APP 5 – Notification of the collection of PI

APP 5 specifies certain matters about which an organisation must generally make an individual aware at the time of collection, or as soon as practicable thereafter.

In addition to the matters listed in NPP 1.3, APP 5 requires organisations to notify individuals about:

  • the access, correction and complaints processes in their privacy policies; and
  • the location of any likely overseas recipient of the PI.

APP 6 – Use and disclosure of PI

APP 6 outlines the circumstances in which an organisation may use or disclose PI.

APP 6 generally reflects NPP 2 that PI only be used or disclosed for the purpose for which it was collected, but introduces new exceptions where the use or disclosure is reasonably necessary:

  • to assist in locating a missing person; or
  • for the purposes of a legal or equitable claim or confidential alternative dispute resolution.

APP 7 – Direct marketing

Use and disclosure for direct marketing is now addressed in a discrete privacy principle (rather than as an exception in NPP 2).

Generally, organisations may only use or disclose PI for direct marketing where, either:

  • the individual has consented; or
  • the individual has a reasonable expectation that their PI will be used for this purpose, and required opt-out mechanisms are available.

APP 8 – Overseas disclosures

APP 8 and a new s 16C introduce an accountability approach to organisations’ cross-border disclosures of PI.

Before an organisation discloses PI to an overseas recipient, the organisation must take reasonable steps to ensure that the overseas recipient does not breach the APPs (other than APP 1) in relation to that information.

In some circumstances an act done, or a practice engaged in, by the overseas recipient that would breach the APPs, is taken to be a breach of the APPs by the organisation.

There are a number of exceptions to these requirements.

APP 9 – Adoption, use or disclosure of government related identifiers

APP 9 prohibits an organisation from adopting, using or disclosing a government related identifier unless an exception applies. APP 9 generally retains the same exceptions as NPP 7, with some additions and amendments.

APP 10 – Quality of PI

Under APP 10, an organisation must take reasonable steps to ensure the PI it collects is:

  • accurate, up-to-date and complete (like NPP 3); and
  • having regard to the purpose of the use or disclosure, relevant (in addition to NPP 3).

APP 11 – Security of PI

APP 11 requires an organisation to take reasonable steps to:

  • protect the PI it holds from:
    • misuse, loss, unauthorised access, modification and disclosure (as required by NPP 4.1); and
    • interference (in addition to NPP 3).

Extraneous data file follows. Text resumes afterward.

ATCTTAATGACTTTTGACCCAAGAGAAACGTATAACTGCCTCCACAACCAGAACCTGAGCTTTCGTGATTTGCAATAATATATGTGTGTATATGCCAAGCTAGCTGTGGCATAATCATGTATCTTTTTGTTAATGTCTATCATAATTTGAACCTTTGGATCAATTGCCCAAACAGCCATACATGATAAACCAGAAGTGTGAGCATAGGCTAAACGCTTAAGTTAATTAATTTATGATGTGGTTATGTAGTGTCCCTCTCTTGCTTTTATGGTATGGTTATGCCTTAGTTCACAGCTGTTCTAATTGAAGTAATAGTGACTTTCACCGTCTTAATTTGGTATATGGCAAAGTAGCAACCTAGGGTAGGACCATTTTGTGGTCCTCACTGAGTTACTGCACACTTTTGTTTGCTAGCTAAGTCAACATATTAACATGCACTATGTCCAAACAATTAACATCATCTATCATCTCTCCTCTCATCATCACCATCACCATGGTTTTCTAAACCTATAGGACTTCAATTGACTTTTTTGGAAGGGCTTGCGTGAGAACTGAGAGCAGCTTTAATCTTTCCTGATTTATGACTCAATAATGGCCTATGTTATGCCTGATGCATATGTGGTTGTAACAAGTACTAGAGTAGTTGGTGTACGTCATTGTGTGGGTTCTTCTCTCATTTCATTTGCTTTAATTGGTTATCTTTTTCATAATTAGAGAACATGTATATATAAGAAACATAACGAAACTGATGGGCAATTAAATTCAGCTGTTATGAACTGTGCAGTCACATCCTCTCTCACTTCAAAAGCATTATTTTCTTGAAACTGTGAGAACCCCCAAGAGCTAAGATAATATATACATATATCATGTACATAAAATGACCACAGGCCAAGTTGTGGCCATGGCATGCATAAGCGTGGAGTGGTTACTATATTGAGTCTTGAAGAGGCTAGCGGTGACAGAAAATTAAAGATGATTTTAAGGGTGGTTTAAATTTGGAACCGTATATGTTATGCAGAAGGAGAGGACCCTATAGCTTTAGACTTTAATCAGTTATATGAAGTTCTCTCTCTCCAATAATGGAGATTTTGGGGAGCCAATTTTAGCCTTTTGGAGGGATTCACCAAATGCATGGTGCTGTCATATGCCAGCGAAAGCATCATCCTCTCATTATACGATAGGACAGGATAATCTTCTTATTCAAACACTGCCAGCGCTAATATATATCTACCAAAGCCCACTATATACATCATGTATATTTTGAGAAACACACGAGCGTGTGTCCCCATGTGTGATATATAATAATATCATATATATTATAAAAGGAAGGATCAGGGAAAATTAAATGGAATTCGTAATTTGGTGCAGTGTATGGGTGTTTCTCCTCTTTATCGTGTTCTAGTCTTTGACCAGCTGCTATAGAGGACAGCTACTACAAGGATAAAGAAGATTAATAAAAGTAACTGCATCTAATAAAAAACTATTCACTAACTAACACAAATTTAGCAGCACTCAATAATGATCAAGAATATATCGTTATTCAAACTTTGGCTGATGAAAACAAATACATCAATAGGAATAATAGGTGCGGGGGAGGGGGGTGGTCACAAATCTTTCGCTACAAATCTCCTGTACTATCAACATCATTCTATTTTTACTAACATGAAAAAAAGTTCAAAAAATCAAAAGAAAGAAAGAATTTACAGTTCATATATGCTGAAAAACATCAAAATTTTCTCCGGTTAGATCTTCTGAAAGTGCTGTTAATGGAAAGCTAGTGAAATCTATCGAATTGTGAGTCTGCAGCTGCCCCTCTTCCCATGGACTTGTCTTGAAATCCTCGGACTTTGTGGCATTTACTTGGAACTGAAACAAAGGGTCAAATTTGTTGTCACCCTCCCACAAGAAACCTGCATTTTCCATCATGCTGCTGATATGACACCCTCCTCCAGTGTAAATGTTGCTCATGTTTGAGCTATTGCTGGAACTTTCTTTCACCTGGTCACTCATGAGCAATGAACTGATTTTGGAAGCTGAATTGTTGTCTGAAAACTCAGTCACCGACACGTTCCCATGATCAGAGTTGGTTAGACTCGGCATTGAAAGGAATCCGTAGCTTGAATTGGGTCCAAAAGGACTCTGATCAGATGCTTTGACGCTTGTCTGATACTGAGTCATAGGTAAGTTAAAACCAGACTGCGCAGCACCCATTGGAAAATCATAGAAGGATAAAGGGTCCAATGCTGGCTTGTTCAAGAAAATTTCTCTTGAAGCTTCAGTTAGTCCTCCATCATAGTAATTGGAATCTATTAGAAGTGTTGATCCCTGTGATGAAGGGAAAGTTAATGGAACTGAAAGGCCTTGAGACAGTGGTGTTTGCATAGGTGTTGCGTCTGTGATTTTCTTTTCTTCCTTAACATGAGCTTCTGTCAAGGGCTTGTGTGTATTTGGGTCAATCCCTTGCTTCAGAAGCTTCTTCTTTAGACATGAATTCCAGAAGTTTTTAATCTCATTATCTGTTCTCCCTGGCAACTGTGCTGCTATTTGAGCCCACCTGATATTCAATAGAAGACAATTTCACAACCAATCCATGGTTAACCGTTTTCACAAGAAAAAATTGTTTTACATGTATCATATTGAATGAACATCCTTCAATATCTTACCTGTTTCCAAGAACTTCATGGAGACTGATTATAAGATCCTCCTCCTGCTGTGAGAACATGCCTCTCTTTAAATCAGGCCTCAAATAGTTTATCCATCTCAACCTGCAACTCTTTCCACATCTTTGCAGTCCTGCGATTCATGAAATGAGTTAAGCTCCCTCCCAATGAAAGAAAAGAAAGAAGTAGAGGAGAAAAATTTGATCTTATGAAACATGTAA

• destroy or de- identify PI if the organisation no longer needs it for any authorised purpose (like NPP 4.2). However APP 11 adds the following two exceptions to this requirement, where:
    • the PI is contained in a Commonwealth record, or
    • the organisation is required to retain the information by Australian law or a court/tribunal order.

APP 12 – Access to PI

APP 12 provides that:

  • An organisation shall give an individual access their PI unless an exception applies (substantially similar to the exceptions in NPP 6);
  • There are new requirements for organisations to:
    • respond to requests for access within a reasonable period
    • give access in the manner requested by the individual if it is reasonable to do so
    • If access is not given, it must generally provide written reasons and the mechanisms available to complain about the refusal.
    • If an organisation charges an individual for access, the charge must not be excessive, and must not apply to the making of the request.

APP 13 – Correction of PI

APP 13 introduces new obligations in relation to for correcting PI, which differ from those in NPP 6:

  • The NPP 6 requirement is removed for an individual to have to establish their PI is inaccurate, incomplete or not up-to-date and should be corrected;
  • An organisation must take reasonable steps to correct PI to ensure that (having regard to a purpose for which it is held) it is accurate, up- to-date, complete, relevant and not misleading, if either:
    • the organisation is satisfied that it needs to be corrected, or
    • an individual requests that it be corrected.
  • If requested by the individual, organisations generally need to notify other entities that have been provided with the PI of any correction.
  • If the organisation refuses to correct the information, and the individual requests a statement to be associated, an organisation must:
    • do so within a reasonable period after the request is made (similar to NPP 6);
    • not charge the individual for making the request, correcting the PI or for associating the statement with the PI; and
    • provide the individual with written reasons for the refusal and notify them of available complaint mechanisms.

[1] The Australian Privacy Principles are found in the Privacy Amendment (Enhancing Privacy Protection) Act 2012 (Cth).

[2] This summary is primarily based on information made publicly available by the Office of the Australian Information Commissioner (‘OAIC‘), at